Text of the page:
Shooting Compound Bow - Nocking Arrow

Step Three: Stance & Holding Your Bow

It’s important to get your stance right, as this is essential when firing the bow and hitting your target. Even if you are doing bow hunting, you are still going to want to master the stance. A good archery stance will help ensure you get the right amount of draw and aim the bow effectively.

The distance you stand from your target does depend on your sights, which ill explain in step 5. You want to stand side onto your target with your head facing the direction you want the arrow to go. It’s important to make sure you do not twist as this will cause the arrow to go off course.

Your weaker hand will be used to grip the bow, as your dominant hand is used to draw the bowstring. Lift your bow up to shoulder height and make sure that your arm is completely straight. The hand holding the bow at the grip is simply there to hold the weight but make sure you do not grip the bow to hard, your hand should be relaxed.

shooting compound bow - stance

Step Four: The Draw – Reaching The Let Off

When you are ready to draw the compound bow, you need to clip the mechanical release onto the string loop. The draw might seem easy as you may think it’s simply pulling the bowstring back and this is true to some degree. Having good draw form will help to make sure you hit your target more often with decent speed, as well as help to preserve energy and stamina.

You will find when you pull the drawstring back, the main muscles being worked are the shoulder and upper back. Pull back in one fluid movement making sure you do not twist as this can cause injury.

Unlike when using a recurve, once you draw the bow a certain amount the let off happens. This is when the pressure/weight is managed by the cams and you are able to hold the bow at full draw, but it only be a fraction of the weight. The nock should find its way to the corner of your mouth, which is known as the anchor point.

shooting compound bow - let off

Step Five: Aiming At Your Target

One of the best things about compound archery is the fact that the let off, allows you to keep the bow drawn with less weight so you can aim better. This is important as aiming is probably one of the hardest things to master, but with time and practice anyone can do it!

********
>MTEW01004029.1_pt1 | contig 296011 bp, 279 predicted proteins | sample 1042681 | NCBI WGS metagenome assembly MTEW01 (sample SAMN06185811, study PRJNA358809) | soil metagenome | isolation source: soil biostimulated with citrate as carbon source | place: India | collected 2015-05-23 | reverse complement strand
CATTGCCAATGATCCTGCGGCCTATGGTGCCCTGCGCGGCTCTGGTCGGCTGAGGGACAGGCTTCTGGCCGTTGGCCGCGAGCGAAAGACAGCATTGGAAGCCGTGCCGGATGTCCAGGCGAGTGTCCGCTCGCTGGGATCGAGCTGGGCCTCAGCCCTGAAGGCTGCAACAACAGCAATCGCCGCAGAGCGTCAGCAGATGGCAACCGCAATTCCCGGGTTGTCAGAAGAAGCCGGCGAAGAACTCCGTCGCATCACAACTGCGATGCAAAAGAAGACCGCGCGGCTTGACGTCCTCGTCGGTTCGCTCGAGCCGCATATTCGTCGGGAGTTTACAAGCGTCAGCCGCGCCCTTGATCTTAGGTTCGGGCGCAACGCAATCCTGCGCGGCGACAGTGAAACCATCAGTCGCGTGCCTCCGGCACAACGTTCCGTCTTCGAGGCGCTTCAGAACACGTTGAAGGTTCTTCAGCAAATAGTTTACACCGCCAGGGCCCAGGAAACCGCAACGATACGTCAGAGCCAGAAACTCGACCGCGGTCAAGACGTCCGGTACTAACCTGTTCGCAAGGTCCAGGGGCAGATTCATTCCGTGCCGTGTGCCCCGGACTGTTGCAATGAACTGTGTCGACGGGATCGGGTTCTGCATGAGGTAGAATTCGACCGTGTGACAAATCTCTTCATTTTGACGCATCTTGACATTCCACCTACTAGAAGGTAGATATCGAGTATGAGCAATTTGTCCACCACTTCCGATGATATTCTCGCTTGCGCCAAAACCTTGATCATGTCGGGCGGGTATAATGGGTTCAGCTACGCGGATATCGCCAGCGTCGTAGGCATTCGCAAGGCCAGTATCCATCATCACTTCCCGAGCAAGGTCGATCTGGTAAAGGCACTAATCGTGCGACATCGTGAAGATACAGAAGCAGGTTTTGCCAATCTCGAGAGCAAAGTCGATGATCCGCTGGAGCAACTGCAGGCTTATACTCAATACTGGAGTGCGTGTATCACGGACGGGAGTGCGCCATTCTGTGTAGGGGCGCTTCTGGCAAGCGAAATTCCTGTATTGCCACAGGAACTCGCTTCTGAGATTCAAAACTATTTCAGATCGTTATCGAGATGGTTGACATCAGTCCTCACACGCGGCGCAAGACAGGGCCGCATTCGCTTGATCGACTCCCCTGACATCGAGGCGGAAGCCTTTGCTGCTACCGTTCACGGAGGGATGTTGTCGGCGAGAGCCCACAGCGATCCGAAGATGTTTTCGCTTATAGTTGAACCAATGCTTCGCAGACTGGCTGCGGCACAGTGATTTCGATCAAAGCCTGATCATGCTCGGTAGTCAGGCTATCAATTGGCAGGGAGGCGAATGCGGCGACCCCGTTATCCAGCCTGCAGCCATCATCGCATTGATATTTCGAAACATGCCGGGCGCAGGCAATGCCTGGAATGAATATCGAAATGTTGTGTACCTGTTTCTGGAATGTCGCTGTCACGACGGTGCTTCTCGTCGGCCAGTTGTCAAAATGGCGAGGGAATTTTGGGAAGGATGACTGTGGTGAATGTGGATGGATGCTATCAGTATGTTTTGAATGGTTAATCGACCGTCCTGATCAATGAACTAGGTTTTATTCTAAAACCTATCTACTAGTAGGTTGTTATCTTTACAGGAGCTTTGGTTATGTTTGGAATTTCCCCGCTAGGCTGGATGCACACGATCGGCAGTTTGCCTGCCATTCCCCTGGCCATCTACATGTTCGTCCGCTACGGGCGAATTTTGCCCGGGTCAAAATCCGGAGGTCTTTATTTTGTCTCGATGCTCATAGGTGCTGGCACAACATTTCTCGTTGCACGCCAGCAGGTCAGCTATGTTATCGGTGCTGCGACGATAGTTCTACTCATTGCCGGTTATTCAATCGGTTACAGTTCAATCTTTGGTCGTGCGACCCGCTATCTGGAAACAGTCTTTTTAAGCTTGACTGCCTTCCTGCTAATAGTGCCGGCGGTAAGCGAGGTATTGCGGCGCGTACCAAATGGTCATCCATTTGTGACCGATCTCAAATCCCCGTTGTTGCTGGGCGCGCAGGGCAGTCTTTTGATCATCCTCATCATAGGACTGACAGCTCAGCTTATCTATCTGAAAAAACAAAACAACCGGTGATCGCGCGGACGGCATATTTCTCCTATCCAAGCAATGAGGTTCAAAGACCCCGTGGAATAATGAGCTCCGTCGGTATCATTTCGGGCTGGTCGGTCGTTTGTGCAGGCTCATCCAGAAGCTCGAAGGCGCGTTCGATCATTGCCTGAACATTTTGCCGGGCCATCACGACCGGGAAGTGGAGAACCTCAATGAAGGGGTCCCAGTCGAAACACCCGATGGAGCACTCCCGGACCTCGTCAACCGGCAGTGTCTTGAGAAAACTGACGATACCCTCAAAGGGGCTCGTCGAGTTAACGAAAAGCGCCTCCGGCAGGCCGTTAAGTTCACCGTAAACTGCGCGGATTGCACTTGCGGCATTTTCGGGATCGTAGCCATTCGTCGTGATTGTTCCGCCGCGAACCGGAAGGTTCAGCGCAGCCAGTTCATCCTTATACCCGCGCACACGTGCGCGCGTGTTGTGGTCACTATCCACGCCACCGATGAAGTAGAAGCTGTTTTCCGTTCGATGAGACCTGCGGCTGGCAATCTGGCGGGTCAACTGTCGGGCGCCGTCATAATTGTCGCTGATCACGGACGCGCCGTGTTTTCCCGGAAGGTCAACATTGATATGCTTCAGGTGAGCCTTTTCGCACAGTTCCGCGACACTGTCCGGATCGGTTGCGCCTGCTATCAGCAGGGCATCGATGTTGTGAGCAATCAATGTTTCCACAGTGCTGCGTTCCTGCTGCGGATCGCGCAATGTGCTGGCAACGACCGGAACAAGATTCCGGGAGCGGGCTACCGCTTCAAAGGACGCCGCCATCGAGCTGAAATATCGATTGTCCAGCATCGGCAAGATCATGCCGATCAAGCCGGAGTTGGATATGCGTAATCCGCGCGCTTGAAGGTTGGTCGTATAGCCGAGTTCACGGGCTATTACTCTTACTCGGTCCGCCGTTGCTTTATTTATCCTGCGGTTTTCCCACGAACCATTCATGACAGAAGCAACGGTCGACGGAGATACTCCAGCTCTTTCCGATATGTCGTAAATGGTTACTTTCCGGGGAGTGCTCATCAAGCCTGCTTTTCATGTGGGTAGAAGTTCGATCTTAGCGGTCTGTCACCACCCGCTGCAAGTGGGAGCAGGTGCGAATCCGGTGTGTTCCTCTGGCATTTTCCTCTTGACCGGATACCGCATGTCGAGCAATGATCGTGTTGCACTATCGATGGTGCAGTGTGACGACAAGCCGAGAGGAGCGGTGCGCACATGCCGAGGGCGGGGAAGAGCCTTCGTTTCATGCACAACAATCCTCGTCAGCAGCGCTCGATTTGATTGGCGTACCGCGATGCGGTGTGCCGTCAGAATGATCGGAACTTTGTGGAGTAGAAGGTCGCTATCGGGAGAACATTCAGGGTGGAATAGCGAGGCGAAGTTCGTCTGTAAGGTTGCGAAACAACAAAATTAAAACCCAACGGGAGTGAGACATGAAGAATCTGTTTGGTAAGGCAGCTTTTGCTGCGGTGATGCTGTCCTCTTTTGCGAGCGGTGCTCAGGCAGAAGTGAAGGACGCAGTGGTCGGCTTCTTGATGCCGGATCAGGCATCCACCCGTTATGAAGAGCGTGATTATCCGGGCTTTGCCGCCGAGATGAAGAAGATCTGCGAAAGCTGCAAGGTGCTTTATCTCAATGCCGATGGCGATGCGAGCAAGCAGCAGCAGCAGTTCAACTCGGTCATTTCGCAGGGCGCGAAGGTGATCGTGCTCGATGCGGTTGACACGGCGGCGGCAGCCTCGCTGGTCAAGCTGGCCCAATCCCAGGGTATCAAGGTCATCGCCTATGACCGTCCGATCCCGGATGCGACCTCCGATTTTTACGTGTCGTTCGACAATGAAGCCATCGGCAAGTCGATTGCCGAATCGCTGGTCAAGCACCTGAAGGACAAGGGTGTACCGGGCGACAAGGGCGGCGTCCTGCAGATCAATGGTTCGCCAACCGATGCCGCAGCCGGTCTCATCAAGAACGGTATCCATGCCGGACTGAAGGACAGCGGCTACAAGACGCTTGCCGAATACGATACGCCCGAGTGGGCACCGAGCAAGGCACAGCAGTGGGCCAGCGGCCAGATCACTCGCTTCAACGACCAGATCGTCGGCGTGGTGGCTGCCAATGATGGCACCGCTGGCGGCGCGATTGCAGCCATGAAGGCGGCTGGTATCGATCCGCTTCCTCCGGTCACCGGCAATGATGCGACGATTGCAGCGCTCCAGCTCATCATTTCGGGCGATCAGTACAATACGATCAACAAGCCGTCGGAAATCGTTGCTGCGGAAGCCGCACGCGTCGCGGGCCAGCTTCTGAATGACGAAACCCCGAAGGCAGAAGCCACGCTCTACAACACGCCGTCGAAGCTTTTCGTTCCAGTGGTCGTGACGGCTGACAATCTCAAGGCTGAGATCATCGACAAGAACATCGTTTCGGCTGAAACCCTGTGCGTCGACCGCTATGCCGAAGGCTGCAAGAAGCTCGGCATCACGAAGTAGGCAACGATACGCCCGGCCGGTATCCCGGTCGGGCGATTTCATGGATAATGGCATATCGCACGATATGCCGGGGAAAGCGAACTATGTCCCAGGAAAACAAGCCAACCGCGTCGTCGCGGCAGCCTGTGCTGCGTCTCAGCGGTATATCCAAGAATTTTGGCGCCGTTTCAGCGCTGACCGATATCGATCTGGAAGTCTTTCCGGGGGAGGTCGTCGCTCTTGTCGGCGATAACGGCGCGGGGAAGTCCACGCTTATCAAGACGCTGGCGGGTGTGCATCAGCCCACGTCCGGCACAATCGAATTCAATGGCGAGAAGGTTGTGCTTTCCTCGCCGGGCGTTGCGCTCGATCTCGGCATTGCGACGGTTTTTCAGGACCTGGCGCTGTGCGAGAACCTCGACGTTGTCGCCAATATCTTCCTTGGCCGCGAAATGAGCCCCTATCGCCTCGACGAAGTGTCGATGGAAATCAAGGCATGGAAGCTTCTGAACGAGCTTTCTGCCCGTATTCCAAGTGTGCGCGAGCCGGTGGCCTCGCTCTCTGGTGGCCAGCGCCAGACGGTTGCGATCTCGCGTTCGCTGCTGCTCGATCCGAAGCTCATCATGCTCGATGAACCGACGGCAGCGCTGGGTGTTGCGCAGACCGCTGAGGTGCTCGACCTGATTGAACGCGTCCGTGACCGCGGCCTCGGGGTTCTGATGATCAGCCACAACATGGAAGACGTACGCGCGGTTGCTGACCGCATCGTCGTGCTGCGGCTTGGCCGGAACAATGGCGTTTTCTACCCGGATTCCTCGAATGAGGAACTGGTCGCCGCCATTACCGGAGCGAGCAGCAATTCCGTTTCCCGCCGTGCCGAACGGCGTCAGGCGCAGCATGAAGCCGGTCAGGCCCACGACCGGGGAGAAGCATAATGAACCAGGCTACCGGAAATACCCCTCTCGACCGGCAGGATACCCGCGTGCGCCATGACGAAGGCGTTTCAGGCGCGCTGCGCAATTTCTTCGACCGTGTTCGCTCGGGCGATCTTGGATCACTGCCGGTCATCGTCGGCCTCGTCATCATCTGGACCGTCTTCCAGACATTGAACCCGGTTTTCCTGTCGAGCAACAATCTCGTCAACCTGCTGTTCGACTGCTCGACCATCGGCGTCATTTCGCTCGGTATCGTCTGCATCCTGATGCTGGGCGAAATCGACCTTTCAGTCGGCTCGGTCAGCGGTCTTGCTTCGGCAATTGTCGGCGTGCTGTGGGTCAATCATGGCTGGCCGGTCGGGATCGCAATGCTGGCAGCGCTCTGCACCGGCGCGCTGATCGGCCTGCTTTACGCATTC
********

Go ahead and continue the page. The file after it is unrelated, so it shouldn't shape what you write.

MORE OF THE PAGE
As mentioned above there are two sights on a compound bow, the peep sight and the sight. The peep sight is on the bowstring and helps to focus your eye line through to the sight. The sight is a series of pins that can be set to different distances, 20, 30, 40 and 50 yards. These pins will move down depending on the distance, the top pin is normally always 20 yards. The others need to be checked before assuming they are the distances you are attempting to shoot.

You should look through the peep sight and the pin should line up with the target. If the target is 20 yards away then you would line it up with the top pin, if its 50 yards away then you line it up with the lower pin. (as long as we have checked that these correlate with the distances)

Aim by using your dominant eye, keeping your weaker eye closed…take a couple of seconds to make sure you are on target and then it’s time to fire….

Shooting compound bow - aiming

Step Six: FIRE!

Take a breath and pull the trigger on your release to let the arrow fly through the sky and hopefully it the target! If you are not using a release then simply move your fingers to release the bowstring.

It’s important that you do not move after you have shot as a slight movement could cause the arrow to go off course slightly. Hold the position until the arrow has hit the intended target.

Now even if you have hit the target or not…you will be hooked onto compound archery! Knowing the different parts that make up a compound will help you make sure you buy the best compound bow for you.

Common Compound Bow Questions

Below are some common questions that I receive about compounds. If you do have any questions, please don’t hesitate to contact me.

1 – What bow do you prefer?

I love all bows if I am honest but personally I prefer recurve bows. It does depend what I am doing though. If im just having a bit of fun or doing target archery then i’ll use a recurve. Although if I am out hunting then i’ll use a compound bow.

2 – What are the limbs made from?

The limbs are made from either fiberglass or carbon fiber, it does all depend on the manufacture. They are designed to be as lightweight as possible.

3 – What happens if I draw the bow without a arrow nocked?

You can draw the bow without causing it any damage, however you should never release the string with no arrow nocked. This is caused dry firing and can cause damage and often not covered by your manufacturer’s warranty

4 – Can I use a compound straight away or should I use a recurve bow first?

You should use whatever bow you want. A beginner compound bow is often more expensive than a beginner recurve bow but if you prefer to use a compound then go for it. The concept is exactly the same so there is no reason to use one before the other.